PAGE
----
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Biblical Archaeology Review 48:3, Fall 2022

Roman Crucifixion in Britain

A recent surprise discovery has shed light on the gruesome execution practice of Roman crucifixion. A team excavating several graves at a site near Fenstanton in southeastern England came across the remains of a local man, likely in his late 20s, executed by crucifixion during the second century C.E. Despite crucifixion being a relatively common method of Roman execution, this is only the fourth time an archaeological find has provided direct evidence of the practice. This is in part because crucifixion victims—often criminals—rarely received a standard burial.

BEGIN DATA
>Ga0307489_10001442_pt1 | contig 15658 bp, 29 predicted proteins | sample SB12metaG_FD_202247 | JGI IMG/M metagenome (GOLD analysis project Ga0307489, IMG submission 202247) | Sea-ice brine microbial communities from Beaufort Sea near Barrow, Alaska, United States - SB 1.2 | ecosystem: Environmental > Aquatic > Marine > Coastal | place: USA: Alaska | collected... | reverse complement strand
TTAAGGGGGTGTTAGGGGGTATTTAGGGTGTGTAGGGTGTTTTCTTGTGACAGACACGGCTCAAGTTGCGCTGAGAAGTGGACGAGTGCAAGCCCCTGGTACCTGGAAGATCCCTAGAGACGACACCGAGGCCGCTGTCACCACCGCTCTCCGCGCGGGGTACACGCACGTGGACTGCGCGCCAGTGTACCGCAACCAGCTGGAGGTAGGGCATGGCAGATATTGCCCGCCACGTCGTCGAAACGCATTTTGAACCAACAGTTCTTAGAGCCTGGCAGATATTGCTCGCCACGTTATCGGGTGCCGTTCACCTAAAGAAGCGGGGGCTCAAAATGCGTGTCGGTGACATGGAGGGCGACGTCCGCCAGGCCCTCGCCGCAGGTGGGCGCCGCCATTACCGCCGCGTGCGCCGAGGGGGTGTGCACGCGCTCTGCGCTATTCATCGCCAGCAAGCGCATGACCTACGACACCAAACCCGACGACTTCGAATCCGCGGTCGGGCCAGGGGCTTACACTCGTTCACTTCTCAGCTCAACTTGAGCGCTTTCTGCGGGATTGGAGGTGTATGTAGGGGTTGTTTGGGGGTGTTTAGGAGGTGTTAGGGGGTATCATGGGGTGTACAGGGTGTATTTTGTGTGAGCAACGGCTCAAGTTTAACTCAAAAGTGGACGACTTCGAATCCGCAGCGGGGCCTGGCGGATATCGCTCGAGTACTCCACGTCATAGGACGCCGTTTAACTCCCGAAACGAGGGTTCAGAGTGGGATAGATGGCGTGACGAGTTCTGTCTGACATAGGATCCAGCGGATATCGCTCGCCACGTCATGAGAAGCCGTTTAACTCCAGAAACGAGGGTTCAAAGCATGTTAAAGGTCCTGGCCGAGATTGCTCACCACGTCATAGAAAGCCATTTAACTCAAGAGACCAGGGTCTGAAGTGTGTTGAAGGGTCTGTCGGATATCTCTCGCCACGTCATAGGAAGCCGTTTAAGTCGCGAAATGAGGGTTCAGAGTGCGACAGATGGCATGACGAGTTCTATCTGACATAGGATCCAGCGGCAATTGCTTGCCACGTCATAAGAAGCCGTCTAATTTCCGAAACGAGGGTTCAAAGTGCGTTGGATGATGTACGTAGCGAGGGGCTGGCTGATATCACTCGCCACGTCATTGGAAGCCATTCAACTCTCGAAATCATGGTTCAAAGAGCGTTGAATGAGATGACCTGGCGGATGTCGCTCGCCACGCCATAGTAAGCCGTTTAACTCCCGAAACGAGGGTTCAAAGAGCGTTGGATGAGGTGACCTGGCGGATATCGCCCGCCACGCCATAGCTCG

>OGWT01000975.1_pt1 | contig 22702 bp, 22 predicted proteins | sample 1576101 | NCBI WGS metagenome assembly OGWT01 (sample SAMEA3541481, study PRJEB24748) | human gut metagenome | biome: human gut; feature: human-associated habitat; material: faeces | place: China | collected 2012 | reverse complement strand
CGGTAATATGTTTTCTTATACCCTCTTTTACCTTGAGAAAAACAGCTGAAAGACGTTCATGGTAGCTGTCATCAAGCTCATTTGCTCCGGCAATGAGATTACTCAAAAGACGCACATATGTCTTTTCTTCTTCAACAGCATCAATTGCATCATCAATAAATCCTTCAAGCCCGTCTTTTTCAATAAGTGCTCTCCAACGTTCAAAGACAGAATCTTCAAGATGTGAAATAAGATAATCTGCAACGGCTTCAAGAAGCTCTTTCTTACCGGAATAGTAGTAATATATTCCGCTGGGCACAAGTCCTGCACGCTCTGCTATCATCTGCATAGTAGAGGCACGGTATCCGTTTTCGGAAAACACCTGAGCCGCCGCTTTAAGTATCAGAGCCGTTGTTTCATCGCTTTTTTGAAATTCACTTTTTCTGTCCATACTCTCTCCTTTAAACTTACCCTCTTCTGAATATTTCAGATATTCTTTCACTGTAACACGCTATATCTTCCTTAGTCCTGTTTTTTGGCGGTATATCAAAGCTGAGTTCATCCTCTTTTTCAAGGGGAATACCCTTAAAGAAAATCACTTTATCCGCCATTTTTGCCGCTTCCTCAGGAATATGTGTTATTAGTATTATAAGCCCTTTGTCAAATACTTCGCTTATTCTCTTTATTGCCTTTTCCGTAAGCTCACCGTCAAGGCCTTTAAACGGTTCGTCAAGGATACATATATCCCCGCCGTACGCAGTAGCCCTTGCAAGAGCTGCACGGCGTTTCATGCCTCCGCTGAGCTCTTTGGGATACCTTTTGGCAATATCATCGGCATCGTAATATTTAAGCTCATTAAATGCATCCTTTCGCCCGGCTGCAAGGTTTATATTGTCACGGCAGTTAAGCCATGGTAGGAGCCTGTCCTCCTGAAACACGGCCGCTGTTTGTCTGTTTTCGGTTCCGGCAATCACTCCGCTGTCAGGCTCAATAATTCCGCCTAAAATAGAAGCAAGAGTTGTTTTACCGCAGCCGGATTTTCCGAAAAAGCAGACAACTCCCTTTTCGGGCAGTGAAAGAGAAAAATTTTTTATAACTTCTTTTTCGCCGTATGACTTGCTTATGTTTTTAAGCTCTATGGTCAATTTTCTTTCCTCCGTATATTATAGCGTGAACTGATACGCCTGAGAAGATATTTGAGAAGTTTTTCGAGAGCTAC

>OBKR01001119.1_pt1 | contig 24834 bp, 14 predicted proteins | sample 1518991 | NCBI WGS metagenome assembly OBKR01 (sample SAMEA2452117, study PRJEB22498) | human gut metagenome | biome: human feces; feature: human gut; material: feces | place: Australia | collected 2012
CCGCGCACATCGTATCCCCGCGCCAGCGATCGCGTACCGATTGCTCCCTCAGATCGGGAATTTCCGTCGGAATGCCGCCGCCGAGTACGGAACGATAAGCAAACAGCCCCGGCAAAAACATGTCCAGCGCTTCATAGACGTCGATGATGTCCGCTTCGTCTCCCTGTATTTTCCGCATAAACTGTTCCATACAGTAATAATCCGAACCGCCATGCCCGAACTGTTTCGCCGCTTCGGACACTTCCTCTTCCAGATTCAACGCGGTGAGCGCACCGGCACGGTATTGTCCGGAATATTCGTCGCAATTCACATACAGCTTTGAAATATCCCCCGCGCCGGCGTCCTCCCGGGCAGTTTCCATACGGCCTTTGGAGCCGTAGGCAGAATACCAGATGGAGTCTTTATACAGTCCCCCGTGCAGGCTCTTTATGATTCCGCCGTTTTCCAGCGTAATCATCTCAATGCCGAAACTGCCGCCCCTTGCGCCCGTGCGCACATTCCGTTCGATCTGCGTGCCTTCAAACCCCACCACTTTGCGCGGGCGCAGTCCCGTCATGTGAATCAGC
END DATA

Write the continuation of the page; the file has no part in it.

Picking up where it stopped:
Similar to the previously discovered examples, including the remains of a crucified individual found in a first-century tomb in Jerusalem in 1968, the Fenstanton burial preserves evidence of a nail that pierced one of the individual’s heel bones during crucifixion. In contrast to how crucifixion is often depicted in Christian iconography, the feet of the victim would not have been nailed together on the front of the cross—but rather to either side of the cross. This was to prevent victims from being able to lift themselves with their feet. Two more nails would have likely been drilled into the hands of the victim, as indicated in the Gospel of Luke (Luke 24:39).

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